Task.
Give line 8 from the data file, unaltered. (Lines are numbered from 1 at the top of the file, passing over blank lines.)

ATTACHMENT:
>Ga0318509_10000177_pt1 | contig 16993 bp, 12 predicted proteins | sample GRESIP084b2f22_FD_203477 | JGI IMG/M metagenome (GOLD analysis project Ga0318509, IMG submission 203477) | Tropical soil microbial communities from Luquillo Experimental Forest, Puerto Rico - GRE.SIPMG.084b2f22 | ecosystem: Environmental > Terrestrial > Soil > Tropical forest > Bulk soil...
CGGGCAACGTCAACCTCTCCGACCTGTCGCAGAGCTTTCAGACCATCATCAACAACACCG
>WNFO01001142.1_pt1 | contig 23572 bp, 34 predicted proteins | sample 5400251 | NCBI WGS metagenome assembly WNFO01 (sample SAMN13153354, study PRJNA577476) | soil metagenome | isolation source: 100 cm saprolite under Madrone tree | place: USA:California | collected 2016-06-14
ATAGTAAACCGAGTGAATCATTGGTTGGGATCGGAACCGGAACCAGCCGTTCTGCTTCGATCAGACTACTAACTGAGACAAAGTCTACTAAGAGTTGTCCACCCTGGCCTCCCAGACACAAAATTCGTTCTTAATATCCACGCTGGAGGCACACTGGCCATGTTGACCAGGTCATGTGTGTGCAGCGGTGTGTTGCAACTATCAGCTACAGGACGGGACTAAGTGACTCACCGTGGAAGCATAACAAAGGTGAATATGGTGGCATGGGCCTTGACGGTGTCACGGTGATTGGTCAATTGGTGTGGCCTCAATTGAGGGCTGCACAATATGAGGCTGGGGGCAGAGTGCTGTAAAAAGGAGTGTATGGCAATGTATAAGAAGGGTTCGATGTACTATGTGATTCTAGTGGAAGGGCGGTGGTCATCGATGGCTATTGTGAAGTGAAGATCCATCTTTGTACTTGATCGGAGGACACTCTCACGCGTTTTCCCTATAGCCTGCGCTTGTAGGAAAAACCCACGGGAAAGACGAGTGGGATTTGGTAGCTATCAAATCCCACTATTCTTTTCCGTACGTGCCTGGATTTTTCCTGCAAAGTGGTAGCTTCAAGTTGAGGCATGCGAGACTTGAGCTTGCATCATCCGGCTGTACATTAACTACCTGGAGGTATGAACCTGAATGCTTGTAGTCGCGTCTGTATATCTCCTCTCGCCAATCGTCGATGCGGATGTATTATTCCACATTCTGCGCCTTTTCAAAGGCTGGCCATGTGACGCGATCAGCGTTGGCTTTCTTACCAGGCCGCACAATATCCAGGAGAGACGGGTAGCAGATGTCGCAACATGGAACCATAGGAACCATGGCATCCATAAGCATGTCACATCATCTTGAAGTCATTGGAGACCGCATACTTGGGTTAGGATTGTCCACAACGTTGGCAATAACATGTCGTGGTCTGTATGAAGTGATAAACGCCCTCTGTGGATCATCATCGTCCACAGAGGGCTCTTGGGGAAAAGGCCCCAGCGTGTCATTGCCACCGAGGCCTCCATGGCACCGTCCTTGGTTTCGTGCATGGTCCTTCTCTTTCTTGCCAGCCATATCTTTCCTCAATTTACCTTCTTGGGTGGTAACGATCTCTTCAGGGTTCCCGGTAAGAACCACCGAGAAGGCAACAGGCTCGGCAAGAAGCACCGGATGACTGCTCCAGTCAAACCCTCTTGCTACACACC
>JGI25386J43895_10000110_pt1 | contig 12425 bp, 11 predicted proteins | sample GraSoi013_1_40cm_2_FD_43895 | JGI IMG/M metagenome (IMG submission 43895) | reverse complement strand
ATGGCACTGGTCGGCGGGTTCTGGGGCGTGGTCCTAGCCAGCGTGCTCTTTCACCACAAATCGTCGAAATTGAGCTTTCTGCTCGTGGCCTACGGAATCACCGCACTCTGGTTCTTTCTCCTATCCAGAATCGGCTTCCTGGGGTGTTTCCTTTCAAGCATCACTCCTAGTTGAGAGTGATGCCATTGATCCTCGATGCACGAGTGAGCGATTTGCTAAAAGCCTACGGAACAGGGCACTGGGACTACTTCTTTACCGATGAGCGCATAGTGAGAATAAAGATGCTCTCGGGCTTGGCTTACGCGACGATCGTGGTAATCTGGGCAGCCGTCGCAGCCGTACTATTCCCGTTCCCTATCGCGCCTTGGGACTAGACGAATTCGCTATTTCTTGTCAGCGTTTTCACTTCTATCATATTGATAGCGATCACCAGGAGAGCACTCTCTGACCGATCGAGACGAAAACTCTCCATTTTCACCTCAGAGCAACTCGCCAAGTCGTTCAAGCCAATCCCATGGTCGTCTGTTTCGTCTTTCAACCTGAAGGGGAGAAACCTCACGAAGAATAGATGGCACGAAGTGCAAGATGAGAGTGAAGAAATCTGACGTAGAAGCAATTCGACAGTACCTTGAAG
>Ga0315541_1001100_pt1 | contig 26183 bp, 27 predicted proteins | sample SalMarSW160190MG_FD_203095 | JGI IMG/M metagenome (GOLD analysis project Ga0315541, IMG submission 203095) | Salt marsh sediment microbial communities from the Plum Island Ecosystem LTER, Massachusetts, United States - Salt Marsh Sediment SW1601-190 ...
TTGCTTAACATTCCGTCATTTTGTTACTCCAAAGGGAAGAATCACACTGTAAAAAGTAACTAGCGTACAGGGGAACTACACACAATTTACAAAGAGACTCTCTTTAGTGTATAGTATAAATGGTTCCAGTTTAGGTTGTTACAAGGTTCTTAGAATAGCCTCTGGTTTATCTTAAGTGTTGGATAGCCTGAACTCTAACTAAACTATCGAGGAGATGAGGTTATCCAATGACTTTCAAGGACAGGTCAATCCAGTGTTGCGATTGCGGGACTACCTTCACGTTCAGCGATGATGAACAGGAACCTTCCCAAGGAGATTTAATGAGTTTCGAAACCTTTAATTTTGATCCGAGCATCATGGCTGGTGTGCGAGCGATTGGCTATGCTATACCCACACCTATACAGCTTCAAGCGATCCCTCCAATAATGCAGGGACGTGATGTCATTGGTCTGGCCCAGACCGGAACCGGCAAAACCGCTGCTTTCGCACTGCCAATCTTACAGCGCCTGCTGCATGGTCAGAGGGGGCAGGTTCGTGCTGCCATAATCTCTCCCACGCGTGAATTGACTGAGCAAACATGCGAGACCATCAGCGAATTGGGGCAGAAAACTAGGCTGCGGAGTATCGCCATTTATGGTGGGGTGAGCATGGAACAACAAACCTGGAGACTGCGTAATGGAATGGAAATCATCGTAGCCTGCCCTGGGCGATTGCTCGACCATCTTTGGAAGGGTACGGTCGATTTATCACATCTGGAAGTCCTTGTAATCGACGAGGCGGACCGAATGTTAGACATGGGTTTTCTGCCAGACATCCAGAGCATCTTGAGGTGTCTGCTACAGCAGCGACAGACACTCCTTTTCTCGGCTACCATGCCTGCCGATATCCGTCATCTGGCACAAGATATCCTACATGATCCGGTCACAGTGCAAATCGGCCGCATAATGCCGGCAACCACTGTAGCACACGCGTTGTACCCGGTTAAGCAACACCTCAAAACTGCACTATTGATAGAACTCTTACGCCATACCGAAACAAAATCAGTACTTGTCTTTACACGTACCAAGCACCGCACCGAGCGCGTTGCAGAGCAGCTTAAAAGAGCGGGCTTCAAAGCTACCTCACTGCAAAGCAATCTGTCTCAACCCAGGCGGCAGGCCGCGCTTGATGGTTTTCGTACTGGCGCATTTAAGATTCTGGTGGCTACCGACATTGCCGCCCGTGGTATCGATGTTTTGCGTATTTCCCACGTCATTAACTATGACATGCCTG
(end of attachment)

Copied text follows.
TTGCTTAACATTCCGTCATTTTGTTACTCCAAAGGGAAGAATCACACTGTAAAAAGTAACTAGCGTACAGGGGAACTACACACAATTTACAAAGAGACTCTCTTTAGTGTATAGTATAAATGGTTCCAGTTTAGGTTGTTACAAGGTTCTTAGAATAGCCTCTGGTTTATCTTAAGTGTTGGATAGCCTGAACTCTAACTAAACTATCGAGGAGATGAGGTTATCCAATGACTTTCAAGGACAGGTCAATCCAGTGTTGCGATTGCGGGACTACCTTCACGTTCAGCGATGATGAACAGGAACCTTCCCAAGGAGATTTAATGAGTTTCGAAACCTTTAATTTTGATCCGAGCATCATGGCTGGTGTGCGAGCGATTGGCTATGCTATACCCACACCTATACAGCTTCAAGCGATCCCTCCAATAATGCAGGGACGTGATGTCATTGGTCTGGCCCAGACCGGAACCGGCAAAACCGCTGCTTTCGCACTGCCAATCTTACAGCGCCTGCTGCATGGTCAGAGGGGGCAGGTTCGTGCTGCCATAATCTCTCCCACGCGTGAATTGACTGAGCAAACATGCGAGACCATCAGCGAATTGGGGCAGAAAACTAGGCTGCGGAGTATCGCCATTTATGGTGGGGTGAGCATGGAACAACAAACCTGGAGACTGCGTAATGGAATGGAAATCATCGTAGCCTGCCCTGGGCGATTGCTCGACCATCTTTGGAAGGGTACGGTCGATTTATCACATCTGGAAGTCCTTGTAATCGACGAGGCGGACCGAATGTTAGACATGGGTTTTCTGCCAGACATCCAGAGCATCTTGAGGTGTCTGCTACAGCAGCGACAGACACTCCTTTTCTCGGCTACCATGCCTGCCGATATCCGTCATCTGGCACAAGATATCCTACATGATCCGGTCACAGTGCAAATCGGCCGCATAATGCCGGCAACCACTGTAGCACACGCGTTGTACCCGGTTAAGCAACACCTCAAAACTGCACTATTGATAGAACTCTTACGCCATACCGAAACAAAATCAGTACTTGTCTTTACACGTACCAAGCACCGCACCGAGCGCGTTGCAGAGCAGCTTAAAAGAGCGGGCTTCAAAGCTACCTCACTGCAAAGCAATCTGTCTCAACCCAGGCGGCAGGCCGCGCTTGATGGTTTTCGTACTGGCGCATTTAAGATTCTGGTGGCTACCGACATTGCCGCCCGTGGTATCGATGTTTTGCGTATTTCCCACGTCATTAACTATGACATGCCTG